The Motor City Codeslingers will meet at the Biggby Coffee House at 26185 Evergreen Rd in Southfield, MI tonight from 6-9PM. If we fill up Biggby, the overflow crowd can head to the Potbelly or Chipotle next door. The official announcement for this event is at http://is.gd/7pFGL

I hope to see you there.


Monday, 01 February 2010 12:38:53 (GMT Standard Time, UTC+00:00)

Episode 67

In this interview, Steven "Doc" List discusses the concepts behind Open Spaces and Community Courtyards and his role in facilitating these events.

Monday, 01 February 2010 12:28:21 (GMT Standard Time, UTC+00:00)
# Sunday, 31 January 2010

I smiled as I drove across the state line into Michigan Friday morning. I was returning home from spending most of the week in Ohio, speaking at user groups throughout the state.

I spoke about Managed Extensibility Framework at four user groups over three days in four different cities.

Tuesday, I spoke at an internal user group of the Cincinnati Financial Corporation, before heading over to the Cincinnati .Net User Group in Mason, OH. Wednesday I drove up to Dayton to speak at the Dayton .Net Developers Group. Thursday I presented to a packed house in Columbus at the Central Ohio .Net Developers Group.

The trip was a great success. At each stop, the crowd was larger than their average meeting.  Everywhere I went I heard probing questions that indicated that I was communicating the concepts of MEF and loosely-coupled architecture. This was gratifying as most people had no idea what MEF was when they arrived at my talk.

The best of the trip was that I had a chance to see old friends. I spent ten years living and working in the Cincinnati area and many of my former colleagues came out to hear me. Some I hadn't seen in years. I once worked for a Columbus-based company, and through them I got to know much of the developer community in that area and I saw many familiar faces in Central Ohio this week. Tuesday and Thursday night, we went out for drinks after the meeting, which gave me a chance to talk one-on-one with a lot of smart people.

I also got a chance to see the inside of the Sogeti offices in Cincinnati, Dayton and Columbus and talk with some of the team in these offices.

I had a great time on this tour and I'd love to do another one.

Thank you to all who came out to hear my talk. Thank you especially to Mike Wood, Jim Holmes and James Bender, who allowed me to stay at their homes on my trip.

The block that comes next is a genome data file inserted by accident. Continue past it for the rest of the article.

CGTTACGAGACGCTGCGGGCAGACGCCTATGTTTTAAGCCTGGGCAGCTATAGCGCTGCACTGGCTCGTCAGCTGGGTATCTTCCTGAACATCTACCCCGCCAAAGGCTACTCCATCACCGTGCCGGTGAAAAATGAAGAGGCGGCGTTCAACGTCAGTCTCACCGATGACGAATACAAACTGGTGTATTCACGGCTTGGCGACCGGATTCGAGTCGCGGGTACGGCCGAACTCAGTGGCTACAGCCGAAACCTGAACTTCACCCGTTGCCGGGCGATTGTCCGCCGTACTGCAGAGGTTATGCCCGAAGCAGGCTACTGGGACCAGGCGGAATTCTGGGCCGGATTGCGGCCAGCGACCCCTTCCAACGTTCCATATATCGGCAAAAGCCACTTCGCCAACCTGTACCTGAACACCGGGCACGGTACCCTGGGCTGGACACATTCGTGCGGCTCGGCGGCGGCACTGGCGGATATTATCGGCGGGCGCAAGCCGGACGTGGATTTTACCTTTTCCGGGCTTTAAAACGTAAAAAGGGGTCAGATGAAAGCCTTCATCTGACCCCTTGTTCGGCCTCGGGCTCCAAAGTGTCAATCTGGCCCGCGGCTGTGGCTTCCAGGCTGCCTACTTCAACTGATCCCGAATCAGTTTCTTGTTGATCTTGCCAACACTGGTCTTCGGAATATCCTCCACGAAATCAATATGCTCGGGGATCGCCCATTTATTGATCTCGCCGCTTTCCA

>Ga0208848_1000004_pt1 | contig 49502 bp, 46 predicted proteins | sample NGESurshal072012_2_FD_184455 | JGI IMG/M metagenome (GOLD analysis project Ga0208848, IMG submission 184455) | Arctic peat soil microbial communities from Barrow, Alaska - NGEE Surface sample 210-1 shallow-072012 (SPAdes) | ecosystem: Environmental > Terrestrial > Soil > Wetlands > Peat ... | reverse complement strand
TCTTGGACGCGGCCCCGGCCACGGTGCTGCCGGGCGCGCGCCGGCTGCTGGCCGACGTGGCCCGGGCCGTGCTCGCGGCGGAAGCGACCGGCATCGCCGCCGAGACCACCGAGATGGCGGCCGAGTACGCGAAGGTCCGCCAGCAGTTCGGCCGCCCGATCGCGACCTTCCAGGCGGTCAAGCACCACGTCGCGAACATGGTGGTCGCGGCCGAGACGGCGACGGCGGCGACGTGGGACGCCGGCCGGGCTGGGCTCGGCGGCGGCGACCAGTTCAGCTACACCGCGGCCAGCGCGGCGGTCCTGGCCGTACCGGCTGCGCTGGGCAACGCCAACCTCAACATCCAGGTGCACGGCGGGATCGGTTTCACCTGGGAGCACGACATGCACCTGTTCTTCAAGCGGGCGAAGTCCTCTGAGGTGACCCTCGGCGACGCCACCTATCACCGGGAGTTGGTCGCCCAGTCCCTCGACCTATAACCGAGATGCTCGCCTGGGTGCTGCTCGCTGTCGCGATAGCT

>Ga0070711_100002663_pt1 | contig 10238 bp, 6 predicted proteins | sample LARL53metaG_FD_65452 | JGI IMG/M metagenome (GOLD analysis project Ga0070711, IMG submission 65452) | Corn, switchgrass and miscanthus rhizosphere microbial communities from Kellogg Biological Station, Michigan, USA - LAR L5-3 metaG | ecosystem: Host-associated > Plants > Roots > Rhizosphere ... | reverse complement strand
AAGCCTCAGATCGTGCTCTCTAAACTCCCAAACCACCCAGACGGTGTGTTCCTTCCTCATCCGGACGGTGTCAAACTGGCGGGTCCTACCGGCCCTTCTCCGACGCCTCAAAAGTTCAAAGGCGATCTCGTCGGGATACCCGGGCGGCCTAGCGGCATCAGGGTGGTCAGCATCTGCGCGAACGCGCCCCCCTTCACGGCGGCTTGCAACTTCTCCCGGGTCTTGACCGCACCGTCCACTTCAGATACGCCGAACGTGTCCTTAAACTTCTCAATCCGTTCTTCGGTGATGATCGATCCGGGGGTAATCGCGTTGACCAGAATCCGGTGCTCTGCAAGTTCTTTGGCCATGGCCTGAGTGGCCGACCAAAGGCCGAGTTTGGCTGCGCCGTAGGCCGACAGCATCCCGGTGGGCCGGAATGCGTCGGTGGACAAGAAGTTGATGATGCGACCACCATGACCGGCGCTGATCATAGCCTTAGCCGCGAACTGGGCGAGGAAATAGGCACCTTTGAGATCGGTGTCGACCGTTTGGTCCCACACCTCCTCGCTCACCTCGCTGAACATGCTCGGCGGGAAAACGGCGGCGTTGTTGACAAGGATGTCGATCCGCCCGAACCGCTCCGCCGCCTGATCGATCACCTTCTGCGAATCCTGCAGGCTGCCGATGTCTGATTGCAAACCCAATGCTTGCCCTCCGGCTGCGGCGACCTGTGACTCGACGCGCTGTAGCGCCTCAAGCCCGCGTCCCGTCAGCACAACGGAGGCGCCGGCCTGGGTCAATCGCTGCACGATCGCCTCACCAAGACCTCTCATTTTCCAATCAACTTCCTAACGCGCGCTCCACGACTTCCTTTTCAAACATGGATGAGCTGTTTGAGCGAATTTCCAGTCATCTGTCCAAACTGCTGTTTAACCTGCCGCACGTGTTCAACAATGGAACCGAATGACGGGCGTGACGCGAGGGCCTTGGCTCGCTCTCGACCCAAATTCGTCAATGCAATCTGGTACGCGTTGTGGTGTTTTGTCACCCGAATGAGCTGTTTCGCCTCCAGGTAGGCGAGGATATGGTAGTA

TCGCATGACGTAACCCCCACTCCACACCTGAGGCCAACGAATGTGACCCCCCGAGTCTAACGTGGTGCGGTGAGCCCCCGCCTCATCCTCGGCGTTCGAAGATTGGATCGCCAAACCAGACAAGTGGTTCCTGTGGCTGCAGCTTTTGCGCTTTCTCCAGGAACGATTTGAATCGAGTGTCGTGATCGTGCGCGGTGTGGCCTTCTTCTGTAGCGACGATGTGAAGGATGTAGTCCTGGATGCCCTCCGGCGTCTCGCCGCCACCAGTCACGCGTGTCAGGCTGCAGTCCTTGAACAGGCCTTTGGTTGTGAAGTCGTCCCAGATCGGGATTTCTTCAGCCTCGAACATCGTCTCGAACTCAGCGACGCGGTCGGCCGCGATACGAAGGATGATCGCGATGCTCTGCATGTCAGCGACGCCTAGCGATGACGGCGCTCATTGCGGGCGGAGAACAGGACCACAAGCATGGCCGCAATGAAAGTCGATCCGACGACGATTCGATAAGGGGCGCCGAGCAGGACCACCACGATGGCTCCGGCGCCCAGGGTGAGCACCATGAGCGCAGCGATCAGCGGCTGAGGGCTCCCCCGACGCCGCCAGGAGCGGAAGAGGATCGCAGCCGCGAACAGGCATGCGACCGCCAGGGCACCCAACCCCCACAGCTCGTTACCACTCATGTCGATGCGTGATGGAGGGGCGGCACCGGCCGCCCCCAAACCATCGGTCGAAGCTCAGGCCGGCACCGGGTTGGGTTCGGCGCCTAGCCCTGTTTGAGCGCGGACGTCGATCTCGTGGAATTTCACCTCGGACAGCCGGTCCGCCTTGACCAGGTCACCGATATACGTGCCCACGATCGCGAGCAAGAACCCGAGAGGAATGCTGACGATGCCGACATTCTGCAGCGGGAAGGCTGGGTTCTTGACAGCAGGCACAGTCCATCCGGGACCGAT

Sunday, 31 January 2010 05:07:49 (GMT Standard Time, UTC+00:00)
# Wednesday, 27 January 2010

Episode 66

In this interview, Mary and Tom Poppendieck define competency, describe the importance of leadership and define the factors that make up these qualities.

Wednesday, 27 January 2010 16:26:18 (GMT Standard Time, UTC+00:00)
# Monday, 25 January 2010

Tomorrow I travel to Ohio for a user group tour. This is a trip I've been hoping to do for some time. The .Net user groups in Cincinnati, Dayton and Columbus meet on consecutive evenings, so I am planning to speak at each of these this week. The idea began last summer, when I invited Phil Japikse to come to Michigan from Cincinnati and speak at the Great Lakes Area .Net User Group. I notified the leaders of user groups in Toledo and Lansing that Phil would be in town and they invited him to speak at their groups the same week. Phil asked me to come to Cincinnati in January and he reached out to Dayton User Group president Joe Wirtley about hosting me in Dayton the following night. Joe liked the idea and confirmed the meeting. Later, I contacted James Bender, the newly-elected president of the Central Ohio .Net Developers Group in Columbus about completing the sweep through the Buckeye state. He had already booked Jeff McPherson for January but Jeff was willing to defer his talk to March, allowing me to speak Thursday in Columbus.

Phil and Mike Wood have also arranged for me to speak at an internal user group at the Cincinnati Financial Group Tuesday afternoon.

So I'll be doing 4 user group presentations in 3 cities in 3 days. The topic will be the same for each talk: Extending your application with the Microsoft Managed Extensibility Framework. I've given this talk a number of times in the past, but I recently reworked my presentation and added to my demos. I'm excited to do this tour. It reminds me of a similar tour I did during the fall of 2008, when I spoke at user groups in Toledo, Southfield and Lansing on consecutive nights. By the time I got to Lansing, I knew the material inside and out.

My schedule at public groups this week is

Tuesday 1/26: Cincinnati .Net User Group (http://www.cinnug.org)

Wednesday 1/27: Dayton .Net Developers Group (http://daytondevgroup.net)

Thursday 1/28: Central Ohio .Net Developers Group (http://condg.org)

If you are in or near Cincinnati, Dayton or Columbus this week, I hope you come to hear my talk and to say 'Hello'.

Monday, 25 January 2010 05:09:33 (GMT Standard Time, UTC+00:00)